Helena Hugo has been a full-time artist since graduating from the University of Pretoria in 1996, majoring in painting. She specializes in detailed pastel portraits, mostly of South African and migrant hand labourers, but her media also include drawings in charcoal, pencil and oil as well as fibre arts. Apart from “work” as a subject matter she also investigates our universal human condition and the cycle of birth, death and resurrection in humans and in nature
She has exhibited extensively locally and abroad. Artworks have been bought by corporate collectors like Standard Chartered Bank, London, The University of Johannesburg, The Johannesburg Eye Hospital, Vulisango Holdings, The Commission for Conciliation, Mediation and Arbitration, Ukwazi Mining Industry Consultants, UNISA, William Humphreys Art Gallery, Absa Bank, the National Museum of China, The Pretoria Art Museum as well as private collectors around the world.
She has been a finalist in most of the major national and some international art competitions, including the BP portrait award in 2005. In 2011 she was chosen to be the ABSA KKNK’s festival artist and in 2012 she received the Bettie Cilliers-Barnard Award for painting.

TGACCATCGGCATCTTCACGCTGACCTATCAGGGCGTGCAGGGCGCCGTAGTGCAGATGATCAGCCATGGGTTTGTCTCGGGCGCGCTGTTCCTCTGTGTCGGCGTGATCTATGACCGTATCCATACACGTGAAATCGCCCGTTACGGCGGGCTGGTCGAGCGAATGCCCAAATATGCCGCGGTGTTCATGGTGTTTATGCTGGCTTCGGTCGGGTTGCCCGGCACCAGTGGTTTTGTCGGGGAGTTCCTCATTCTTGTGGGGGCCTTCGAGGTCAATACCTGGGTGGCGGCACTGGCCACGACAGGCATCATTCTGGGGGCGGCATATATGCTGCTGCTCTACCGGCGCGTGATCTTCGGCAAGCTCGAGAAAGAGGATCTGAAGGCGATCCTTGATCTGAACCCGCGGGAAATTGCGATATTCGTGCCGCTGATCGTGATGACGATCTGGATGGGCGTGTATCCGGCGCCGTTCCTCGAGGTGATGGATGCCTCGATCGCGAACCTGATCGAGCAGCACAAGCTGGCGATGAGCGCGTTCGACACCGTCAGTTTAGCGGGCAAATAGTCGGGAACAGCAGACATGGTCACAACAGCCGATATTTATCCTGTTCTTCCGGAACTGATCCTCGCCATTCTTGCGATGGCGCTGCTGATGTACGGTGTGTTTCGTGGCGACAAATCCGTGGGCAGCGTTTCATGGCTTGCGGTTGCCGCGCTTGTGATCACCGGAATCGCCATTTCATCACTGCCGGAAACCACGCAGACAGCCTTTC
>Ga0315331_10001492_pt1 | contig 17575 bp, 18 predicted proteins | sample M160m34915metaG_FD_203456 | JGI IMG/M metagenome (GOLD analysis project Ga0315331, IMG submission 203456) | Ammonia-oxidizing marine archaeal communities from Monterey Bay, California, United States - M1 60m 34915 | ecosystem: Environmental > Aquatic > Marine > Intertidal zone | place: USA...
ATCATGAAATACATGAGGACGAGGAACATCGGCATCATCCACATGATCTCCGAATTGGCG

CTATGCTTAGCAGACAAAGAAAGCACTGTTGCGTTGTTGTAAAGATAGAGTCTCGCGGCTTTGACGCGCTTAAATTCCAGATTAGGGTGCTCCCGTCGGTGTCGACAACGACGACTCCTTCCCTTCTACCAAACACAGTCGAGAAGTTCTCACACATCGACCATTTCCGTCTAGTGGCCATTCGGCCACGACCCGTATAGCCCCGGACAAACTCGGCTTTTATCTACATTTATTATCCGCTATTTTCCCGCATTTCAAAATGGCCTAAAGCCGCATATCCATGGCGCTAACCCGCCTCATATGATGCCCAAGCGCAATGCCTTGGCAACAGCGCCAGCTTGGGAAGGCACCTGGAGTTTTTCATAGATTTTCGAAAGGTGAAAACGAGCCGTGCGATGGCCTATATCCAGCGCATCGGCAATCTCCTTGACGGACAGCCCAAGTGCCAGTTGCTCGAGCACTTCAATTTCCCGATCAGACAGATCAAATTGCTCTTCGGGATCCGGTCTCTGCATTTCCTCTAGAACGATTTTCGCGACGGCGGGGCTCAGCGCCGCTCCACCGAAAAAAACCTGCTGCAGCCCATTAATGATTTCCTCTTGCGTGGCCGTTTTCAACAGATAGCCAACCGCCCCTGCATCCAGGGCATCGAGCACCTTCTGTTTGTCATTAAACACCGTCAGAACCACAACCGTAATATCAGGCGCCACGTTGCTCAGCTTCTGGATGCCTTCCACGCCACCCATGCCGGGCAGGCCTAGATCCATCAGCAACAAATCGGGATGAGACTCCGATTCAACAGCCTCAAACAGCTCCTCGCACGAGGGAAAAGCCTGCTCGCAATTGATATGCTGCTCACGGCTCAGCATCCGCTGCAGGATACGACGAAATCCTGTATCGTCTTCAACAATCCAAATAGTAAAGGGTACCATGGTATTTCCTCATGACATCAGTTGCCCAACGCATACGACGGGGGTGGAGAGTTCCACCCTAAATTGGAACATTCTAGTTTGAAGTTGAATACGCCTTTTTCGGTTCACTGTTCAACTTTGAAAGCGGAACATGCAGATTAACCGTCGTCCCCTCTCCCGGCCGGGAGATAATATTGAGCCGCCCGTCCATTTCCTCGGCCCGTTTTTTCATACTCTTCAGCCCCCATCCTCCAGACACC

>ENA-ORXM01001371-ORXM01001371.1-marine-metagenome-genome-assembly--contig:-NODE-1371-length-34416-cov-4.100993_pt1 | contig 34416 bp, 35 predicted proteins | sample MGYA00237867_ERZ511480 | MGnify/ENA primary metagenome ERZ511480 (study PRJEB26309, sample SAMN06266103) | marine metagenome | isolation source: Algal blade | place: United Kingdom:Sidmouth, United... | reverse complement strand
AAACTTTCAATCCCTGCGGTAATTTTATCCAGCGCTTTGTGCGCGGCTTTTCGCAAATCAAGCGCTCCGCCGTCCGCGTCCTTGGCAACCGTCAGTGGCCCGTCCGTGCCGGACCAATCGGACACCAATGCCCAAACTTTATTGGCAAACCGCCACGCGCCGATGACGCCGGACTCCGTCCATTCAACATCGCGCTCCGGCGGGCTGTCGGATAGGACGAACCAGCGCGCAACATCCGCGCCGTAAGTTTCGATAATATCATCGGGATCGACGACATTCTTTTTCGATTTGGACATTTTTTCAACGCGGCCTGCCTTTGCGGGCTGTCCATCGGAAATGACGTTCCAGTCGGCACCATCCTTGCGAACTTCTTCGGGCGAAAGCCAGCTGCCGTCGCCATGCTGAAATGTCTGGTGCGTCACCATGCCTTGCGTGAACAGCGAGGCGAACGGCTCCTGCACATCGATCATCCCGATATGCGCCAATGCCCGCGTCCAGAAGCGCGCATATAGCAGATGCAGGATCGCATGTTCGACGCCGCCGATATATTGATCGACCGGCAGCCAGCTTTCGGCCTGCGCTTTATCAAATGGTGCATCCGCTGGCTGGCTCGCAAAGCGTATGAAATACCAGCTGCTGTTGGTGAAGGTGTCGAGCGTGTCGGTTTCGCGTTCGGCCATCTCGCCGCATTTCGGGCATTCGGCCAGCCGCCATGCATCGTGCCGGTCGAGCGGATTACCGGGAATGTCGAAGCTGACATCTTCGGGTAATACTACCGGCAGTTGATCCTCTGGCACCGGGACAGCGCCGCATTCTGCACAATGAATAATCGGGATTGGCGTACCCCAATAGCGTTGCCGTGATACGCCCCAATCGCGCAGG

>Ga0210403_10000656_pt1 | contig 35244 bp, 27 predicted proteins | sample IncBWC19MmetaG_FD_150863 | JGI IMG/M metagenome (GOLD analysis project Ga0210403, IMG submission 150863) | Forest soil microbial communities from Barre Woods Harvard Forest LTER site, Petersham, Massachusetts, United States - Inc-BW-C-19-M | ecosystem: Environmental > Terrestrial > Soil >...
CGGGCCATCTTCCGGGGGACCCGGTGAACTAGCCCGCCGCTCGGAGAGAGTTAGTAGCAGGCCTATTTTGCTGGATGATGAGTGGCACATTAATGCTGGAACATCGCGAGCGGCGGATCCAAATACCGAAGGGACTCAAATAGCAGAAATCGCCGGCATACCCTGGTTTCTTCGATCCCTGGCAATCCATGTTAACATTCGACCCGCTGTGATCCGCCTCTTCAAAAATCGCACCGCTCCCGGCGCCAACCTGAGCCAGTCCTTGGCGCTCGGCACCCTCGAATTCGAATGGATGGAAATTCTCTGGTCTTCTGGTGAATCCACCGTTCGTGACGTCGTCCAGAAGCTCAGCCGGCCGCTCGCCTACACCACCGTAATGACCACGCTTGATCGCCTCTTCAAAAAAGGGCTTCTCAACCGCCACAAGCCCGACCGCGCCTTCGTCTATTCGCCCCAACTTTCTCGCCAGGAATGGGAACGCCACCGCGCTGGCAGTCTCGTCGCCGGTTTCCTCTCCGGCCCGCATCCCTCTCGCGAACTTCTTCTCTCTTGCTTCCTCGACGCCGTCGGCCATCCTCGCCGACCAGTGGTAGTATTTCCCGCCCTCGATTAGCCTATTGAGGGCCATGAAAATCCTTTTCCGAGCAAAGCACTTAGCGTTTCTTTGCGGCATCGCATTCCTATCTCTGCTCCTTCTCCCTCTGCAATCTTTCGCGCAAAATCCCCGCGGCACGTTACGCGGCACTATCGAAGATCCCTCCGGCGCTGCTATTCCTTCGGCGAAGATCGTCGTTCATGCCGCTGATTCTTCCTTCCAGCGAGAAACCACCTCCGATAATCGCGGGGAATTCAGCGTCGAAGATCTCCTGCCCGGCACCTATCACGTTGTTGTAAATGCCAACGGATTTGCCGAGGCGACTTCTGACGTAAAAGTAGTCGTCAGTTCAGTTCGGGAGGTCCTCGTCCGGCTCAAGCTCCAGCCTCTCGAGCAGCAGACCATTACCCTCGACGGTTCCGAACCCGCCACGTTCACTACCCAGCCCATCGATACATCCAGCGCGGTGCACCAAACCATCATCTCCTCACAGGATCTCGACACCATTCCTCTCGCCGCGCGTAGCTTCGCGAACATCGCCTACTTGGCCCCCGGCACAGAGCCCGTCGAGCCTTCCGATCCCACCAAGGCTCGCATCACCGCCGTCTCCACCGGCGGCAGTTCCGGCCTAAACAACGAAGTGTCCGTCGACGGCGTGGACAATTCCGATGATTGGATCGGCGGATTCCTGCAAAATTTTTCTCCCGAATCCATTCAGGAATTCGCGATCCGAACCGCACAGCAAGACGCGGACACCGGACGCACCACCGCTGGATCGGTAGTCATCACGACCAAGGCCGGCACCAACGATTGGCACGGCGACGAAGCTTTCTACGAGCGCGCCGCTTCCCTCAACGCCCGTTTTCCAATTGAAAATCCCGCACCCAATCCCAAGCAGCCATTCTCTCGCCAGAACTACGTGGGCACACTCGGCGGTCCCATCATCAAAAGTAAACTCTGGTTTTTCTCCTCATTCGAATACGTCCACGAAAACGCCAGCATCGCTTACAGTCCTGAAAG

Women are traditionally viewed as protectors of children and caregivers to those weaker than themselves. In Greek Mythology, Gaia has the more portentous role of personifying earth itself, the giver of all life.
In these portraits, seemingly soft and gentle “woman” is subtly portrayed as able protector of self, other women and even of man – not just the boy child, but the grown man, having in her the power to aid him emotionally, but also physically if needed. She has self-reliance and wisdom, not only intuitive spiritual wisdom, but also intellect and logic.
Much has been debated and advocated recently regarding the protection
of women in our society – protection by males. The danger here is that she
is forced to repeat her role of dependence on man. This may contain a
shadow of the danger of a renewed cycle of abuse and the recurring need
for protection. Often, the good man feels guilty when he is unable to
constantly provide availability and protection and on the contrary, she is
again stamped on the unconscious mind of the evil man as a vulnerable
The artist aims to present gentle women as capable and willing to be an
independent self-protectress, having the ability of even going so far as to
show violence in the case of a thread to her own life or those of her loved
ones – be it children, nature or man. The iris is a strong feminine metaphor.
Used often during the Art Nouveau period, the age in which the femme
fatale abounded, it is also associated with the goddess Iris in Greek
mythology and was planted on the graves of women as an aid to guide
them safely to heaven. It is a reminder of her strength and perhaps even of
the danger lurking behind her attractiveness.